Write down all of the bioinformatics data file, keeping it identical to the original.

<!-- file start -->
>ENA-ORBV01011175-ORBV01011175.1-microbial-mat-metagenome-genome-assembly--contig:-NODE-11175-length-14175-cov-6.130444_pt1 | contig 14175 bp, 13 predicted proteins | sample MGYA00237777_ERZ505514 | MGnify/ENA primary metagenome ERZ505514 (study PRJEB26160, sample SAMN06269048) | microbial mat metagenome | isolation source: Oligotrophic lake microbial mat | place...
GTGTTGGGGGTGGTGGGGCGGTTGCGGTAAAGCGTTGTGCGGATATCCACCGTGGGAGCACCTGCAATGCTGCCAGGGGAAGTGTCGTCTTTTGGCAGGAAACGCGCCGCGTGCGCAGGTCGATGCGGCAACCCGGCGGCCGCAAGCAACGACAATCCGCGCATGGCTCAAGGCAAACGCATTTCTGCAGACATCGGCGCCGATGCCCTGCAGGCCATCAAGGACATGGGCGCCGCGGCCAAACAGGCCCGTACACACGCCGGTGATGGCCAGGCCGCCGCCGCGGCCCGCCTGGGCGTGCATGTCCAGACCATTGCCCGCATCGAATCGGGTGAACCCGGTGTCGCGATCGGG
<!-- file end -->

>ENA-ORBV01011175-ORBV01011175.1-microbial-mat-metagenome-genome-assembly--contig:-NODE-11175-length-14175-cov-6.130444_pt1 | contig 14175 bp, 13 predicted proteins | sample MGYA00237777_ERZ505514 | MGnify/ENA primary metagenome ERZ505514 (study PRJEB26160, sample SAMN06269048) | microbial mat metagenome | isolation source: Oligotrophic lake microbial mat | place...
GTGTTGGGGGTGGTGGGGCGGTTGCGGTAAAGCGTTGTGCGGATATCCACCGTGGGAGCACCTGCAATGCTGCCAGGGGAAGTGTCGTCTTTTGGCAGGAAACGCGCCGCGTGCGCAGGTCGATGCGGCAACCCGGCGGCCGCAAGCAACGACAATCCGCGCATGGCTCAAGGCAAACGCATTTCTGCAGACATCGGCGCCGATGCCCTGCAGGCCATCAAGGACATGGGCGCCGCGGCCAAACAGGCCCGTACACACGCCGGTGATGGCCAGGCCGCCGCCGCGGCCCGCCTGGGCGTGCATGTCCAGACCATTGCCCGCATCGAATCGGGTGAACCCGGTGTCGCGATCGGG